July 10, 2000 - USAID Guinea: Africare keeps Children in Good Health in the "Hearth" Program
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July 10, 2000 - USAID Guinea: Africare keeps Children in Good Health in the "Hearth" Program
Africare keeps Children in Good Health in the "Hearth" Program
Caption: This woman is learning how to make nutritious meals for her young child through Africare's Hearth sessions.
Read and comment on this story from USAID Guinea on the "Hearth" program for nutritional rehabilitation of malnourished children from 6 to 36 months of age in the Dabola region of Middle Guinea. Hearth is the name for the model of the program developed by the Mothercraft Centers in Haiti and other countries in the 1960s. Since its inception, the program has expanded and has been successful in treating malnourished children in countries such as Vietnam and Bengladesh, as well as in a number of other African countries.
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Keeping Children in Good Health*
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Keeping Children in Good Health
Mothers learn good nutrition on a shoestring
This woman is learning how to make nutritious meals for her young child through Africare's Hearth sessions.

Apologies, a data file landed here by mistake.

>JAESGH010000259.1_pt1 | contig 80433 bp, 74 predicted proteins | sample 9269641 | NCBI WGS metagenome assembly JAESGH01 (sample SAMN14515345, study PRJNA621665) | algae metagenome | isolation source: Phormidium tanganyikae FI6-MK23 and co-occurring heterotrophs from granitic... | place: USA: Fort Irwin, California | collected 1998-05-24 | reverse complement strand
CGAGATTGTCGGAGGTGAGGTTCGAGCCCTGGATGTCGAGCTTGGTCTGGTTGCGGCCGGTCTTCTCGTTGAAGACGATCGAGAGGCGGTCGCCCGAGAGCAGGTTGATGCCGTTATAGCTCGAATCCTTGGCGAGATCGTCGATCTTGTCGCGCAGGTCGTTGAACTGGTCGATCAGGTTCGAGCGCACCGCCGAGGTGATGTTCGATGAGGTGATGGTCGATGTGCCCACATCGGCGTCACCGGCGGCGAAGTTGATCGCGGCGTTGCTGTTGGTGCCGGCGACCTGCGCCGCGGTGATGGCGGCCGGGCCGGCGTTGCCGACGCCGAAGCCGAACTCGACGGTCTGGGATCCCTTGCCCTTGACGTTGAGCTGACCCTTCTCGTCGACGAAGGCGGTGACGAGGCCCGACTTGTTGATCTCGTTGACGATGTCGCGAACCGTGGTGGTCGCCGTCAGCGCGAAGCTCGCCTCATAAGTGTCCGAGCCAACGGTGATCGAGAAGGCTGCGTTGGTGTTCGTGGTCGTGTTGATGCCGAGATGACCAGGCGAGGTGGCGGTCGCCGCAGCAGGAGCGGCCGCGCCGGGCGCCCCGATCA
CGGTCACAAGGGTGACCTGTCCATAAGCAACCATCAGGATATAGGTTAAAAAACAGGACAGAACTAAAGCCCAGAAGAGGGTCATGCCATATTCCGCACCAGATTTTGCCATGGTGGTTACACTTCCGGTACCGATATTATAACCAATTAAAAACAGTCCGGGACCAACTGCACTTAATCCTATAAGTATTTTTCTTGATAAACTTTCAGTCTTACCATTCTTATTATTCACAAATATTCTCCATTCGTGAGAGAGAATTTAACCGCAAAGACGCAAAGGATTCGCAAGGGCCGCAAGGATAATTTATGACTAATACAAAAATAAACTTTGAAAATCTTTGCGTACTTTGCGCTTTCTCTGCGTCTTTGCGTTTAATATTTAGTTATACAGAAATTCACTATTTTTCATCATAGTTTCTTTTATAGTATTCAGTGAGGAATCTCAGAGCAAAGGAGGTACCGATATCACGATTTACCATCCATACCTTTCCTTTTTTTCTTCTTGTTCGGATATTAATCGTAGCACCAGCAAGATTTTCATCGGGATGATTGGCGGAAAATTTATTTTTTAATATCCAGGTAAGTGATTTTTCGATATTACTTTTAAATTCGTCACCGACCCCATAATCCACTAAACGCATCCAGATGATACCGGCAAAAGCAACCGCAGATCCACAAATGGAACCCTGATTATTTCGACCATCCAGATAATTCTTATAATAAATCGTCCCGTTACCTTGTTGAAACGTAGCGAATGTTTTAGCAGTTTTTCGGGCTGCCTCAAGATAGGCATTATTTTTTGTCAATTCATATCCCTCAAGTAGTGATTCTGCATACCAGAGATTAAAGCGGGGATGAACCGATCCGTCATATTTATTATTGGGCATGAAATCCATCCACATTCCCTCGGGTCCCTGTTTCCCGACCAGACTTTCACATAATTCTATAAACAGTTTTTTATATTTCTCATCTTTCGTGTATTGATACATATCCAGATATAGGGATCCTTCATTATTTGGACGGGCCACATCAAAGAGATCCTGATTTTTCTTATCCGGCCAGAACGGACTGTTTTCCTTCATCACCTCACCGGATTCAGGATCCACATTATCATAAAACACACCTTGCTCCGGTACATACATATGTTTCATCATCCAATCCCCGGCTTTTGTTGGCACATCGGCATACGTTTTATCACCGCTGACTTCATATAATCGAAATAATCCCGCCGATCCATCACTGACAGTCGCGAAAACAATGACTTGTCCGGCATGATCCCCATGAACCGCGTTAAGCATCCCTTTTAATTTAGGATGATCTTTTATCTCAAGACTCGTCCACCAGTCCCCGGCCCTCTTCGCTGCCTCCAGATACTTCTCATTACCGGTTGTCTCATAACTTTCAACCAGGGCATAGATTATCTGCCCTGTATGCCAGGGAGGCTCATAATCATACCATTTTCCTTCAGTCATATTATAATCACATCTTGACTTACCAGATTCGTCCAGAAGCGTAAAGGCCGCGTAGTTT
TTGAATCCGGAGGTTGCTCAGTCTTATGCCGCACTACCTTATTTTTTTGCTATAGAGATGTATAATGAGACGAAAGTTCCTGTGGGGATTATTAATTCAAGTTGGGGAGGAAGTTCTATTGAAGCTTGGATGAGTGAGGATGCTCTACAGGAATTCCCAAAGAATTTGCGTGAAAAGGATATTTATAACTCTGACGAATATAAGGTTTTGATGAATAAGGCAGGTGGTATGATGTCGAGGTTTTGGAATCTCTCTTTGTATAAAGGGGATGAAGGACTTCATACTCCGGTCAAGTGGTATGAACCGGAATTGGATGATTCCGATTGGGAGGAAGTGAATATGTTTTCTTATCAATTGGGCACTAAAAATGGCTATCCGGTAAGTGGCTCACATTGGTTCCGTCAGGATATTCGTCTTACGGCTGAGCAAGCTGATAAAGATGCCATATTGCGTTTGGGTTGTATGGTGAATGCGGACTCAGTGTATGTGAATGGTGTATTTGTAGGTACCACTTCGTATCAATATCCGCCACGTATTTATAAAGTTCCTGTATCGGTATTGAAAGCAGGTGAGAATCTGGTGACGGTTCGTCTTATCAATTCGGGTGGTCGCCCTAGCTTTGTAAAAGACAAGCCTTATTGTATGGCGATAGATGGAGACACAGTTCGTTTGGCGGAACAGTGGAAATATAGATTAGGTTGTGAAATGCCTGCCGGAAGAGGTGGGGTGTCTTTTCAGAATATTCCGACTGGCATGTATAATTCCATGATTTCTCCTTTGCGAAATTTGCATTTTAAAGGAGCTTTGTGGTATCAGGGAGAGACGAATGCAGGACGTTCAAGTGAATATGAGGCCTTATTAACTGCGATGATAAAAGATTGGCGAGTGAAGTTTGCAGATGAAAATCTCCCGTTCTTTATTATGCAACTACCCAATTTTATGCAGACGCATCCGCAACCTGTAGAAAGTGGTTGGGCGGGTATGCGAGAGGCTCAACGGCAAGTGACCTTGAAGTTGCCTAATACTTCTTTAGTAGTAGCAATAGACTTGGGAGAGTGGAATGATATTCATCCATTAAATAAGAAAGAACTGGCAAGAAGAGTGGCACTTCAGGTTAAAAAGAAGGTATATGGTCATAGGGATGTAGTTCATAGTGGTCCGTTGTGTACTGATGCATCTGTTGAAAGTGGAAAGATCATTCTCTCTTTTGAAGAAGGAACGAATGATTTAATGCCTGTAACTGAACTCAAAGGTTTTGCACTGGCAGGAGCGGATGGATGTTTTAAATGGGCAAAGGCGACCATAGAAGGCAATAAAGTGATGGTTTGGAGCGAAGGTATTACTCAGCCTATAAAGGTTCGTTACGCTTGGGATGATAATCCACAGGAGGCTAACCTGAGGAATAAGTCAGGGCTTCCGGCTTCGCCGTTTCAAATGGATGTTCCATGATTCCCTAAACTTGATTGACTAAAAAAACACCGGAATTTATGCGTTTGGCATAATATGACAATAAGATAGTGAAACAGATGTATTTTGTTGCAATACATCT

The mothers in Dabola generally come quite early with their young children to the Hearth sessions so they can get back to their chores at home and out in the field. They knew in the beginning that the Africare sessions were about the health of their young children, a subject that is of great importance to them, so they agreed to come. They say they are learning a lot so far about keeping their children in good health.
As part of the USAID/Guinea Health SO’s Maternal Child Health Initiative (MCHI), Africare initiated the "Hearth" program for nutritional rehabilitation of malnourished children from 6 to 36 months of age in the Dabola region of Middle Guinea. Hearth is the name for the model of the program developed by the Mothercraft Centers in Haiti and other countries in the 1960s. Since its inception, the program has expanded and has been successful in treating malnourished children in countries such as Vietnam and Bengladesh, as well as in a number of other African countries.
For today’s session, the mothers and their small children convene under a small grass hangar, where water is already boiling over a large pot. Each child has a bowl and a spoon to be able to eat the nutritious porridge recipe that the Maman Lumière is going to teach the mothers to make. The mothers mill around and greet each other, and watch as the Maman Lumière gathers together the ingredients that the mothers have contributed to make the porridge.
Caption: In this Hearth session, Maman Lumière is instructing other women how to make a nutritious meal for their young children.
The program uses nutrition educators in cooperation with a local "Maman Lumière" or "enlightened mother"  from the community to serve as an example to implicate mothers and caretakers in the rehabilitation of malnourished children. During the sessions, the Maman Lumière uses inexpensive foods that are found locally to show that nutritionally balanced meals alone--without the use of medicine--can usually rehabilitate the child.